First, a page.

04 October 2017


    Busting breast cancer myths

    October is Breast Cancer Awareness Month, so let's take a look at some of the persistent myths surrounding this disease.

    Breast cancer affects millions of women (and men) around the world. As October is Breast Cancer Awareness Month, let's take a closer look at some of the persistent myths surrounding this disease.

    We probably all know someone who has had breast cancer, or who has a loved one who has been a victim of the disease. We all know it's incredibly important to be aware of the risks and to look out for early warning signs. But what else do we really know about it? Here, we bust some myths around breast cancer. 

    Breast cancer only happens to women.

    It’s true that breast cancer is the second most common cancer among women in South Africa, after non-melanoma skin cancer. However, it can happen to men too – although it’s 100 times more common in women.

    Only older women get breast cancer.

    While women over 40 are more likely to get breast cancer, it can, and does, happen to younger women. All women should examine their breasts (visit the CANSA website for tips) every month to check for changes, and women over 40 should have a mammogram every year.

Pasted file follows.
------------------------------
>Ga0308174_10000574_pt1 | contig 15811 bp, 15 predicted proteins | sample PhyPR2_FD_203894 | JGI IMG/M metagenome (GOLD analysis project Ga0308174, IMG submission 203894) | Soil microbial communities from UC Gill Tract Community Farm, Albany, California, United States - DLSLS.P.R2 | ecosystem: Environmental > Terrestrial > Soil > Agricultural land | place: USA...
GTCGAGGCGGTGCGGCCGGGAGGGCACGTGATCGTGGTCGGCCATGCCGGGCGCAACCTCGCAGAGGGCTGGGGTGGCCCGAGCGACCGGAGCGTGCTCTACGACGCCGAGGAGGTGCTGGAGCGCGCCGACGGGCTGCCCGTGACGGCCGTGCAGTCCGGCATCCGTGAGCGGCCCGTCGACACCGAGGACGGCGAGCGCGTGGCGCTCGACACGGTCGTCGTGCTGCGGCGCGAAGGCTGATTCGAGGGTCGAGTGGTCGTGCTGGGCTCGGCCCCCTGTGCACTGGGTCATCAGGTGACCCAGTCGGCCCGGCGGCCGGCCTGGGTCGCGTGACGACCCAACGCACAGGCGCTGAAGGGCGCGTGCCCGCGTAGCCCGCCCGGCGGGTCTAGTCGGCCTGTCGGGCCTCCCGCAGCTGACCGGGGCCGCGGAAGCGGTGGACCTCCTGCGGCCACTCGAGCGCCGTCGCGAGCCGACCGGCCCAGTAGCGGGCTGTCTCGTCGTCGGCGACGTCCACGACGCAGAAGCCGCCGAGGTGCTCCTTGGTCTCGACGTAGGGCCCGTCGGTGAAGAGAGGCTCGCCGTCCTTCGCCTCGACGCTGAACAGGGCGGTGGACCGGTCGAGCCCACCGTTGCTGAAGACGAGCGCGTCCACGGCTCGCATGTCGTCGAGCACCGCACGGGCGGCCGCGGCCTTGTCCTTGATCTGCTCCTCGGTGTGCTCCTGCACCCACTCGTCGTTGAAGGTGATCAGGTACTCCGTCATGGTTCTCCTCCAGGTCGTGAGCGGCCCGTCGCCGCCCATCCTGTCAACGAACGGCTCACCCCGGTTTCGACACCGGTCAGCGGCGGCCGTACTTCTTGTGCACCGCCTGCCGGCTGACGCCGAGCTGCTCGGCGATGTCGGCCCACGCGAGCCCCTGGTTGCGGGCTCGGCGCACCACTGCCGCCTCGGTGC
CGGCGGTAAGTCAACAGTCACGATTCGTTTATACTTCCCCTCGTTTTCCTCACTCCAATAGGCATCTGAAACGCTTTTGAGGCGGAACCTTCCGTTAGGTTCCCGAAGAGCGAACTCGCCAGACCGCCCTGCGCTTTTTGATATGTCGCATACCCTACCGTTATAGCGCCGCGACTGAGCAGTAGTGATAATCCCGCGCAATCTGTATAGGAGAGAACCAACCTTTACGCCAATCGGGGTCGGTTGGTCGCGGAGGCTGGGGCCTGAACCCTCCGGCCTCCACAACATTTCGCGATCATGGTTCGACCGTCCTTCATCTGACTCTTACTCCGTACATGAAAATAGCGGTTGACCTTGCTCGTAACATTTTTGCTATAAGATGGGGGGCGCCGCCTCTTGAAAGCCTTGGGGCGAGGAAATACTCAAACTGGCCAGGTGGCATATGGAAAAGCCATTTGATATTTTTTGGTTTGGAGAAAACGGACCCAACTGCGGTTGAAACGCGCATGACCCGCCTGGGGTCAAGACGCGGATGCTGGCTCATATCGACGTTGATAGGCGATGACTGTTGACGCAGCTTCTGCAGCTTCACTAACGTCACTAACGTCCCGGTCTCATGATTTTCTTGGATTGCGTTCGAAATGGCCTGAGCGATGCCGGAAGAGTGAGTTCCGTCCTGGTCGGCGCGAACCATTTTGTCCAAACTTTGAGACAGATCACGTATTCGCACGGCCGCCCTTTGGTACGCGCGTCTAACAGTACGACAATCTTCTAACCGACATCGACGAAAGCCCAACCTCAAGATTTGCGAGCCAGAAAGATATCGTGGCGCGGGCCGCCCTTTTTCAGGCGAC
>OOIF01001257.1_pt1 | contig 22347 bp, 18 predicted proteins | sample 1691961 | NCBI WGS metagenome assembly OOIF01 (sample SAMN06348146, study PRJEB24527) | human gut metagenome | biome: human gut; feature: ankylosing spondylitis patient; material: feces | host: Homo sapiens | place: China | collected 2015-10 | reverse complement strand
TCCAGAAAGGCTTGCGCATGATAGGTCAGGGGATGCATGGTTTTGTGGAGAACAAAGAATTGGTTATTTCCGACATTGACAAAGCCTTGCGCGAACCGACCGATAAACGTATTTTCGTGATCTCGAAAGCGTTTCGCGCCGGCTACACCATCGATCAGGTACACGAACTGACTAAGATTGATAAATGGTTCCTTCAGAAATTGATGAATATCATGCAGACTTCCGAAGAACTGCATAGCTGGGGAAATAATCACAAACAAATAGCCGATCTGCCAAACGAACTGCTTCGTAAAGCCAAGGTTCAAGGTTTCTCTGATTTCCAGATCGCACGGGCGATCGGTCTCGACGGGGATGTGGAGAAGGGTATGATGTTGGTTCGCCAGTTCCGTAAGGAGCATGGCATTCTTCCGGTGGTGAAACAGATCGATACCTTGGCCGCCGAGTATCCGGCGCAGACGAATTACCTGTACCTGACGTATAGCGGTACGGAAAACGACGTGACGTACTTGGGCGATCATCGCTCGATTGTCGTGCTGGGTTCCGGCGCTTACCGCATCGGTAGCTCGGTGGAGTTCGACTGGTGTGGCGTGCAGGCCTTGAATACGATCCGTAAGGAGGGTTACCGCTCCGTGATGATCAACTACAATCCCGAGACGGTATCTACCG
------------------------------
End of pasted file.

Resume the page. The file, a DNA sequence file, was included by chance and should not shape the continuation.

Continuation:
My diet and lifestyle affect my chances of cancer.

    Certain food and lifestyle choices, such as drinking alcohol, can increase your chances of breast cancer. To minimise your chances, ensure you have a healthy balanced diet rich in fruit and vegetables, and enjoy regular exercise.

    No one in my family has had breast cancer, so I’m safe.

    Some breast cancers are caused by defective genes that can be passed down to you, so if your mother or grandmother had breast cancer, it’s definitely worth being hyper-vigilant. While only about 15% of all breast cancers are genetic, women with the defective genes have an 80% chance of contracting it. Angelina Jolie famously chose to have a double mastectomy after she found out she carried the BRCA1 cancer gene.

    Having children, or not, affects my chances of breast cancer.

    Women who have not had children, or had them after the age of 30, have an increased risk of breast cancer. Experts say this could be because of the effect of the hormones and changes in the body associated with pregnancy and breastfeeding.

    Breast cancer won’t happen to me.
    Maybe true. Maybe false.

    No one can know what the future holds – which is why it’s vital to know the risks of breast cancer and focus on early diagnosis and treatment.

    As well as looking after your health, however, it’s just as important to look after your family’s financial future, and to plan for when the unthinkable happens.

    That’s where Vodacom’s Life Cover comes in – you trust Vodacom to be SA’s best mobile network, but did you know they’re also one of SA’s top insurance companies?

    Vodacom Life Cover and Funeral Cover give you the peace of mind to focus on recovery should you be diagnosed, knowing that, should the worst happen, your loved ones will be taken care of.

    For more information on how Life and Funeral Cover can help you plan for your family’s future, visit the Vodacom Insurance website »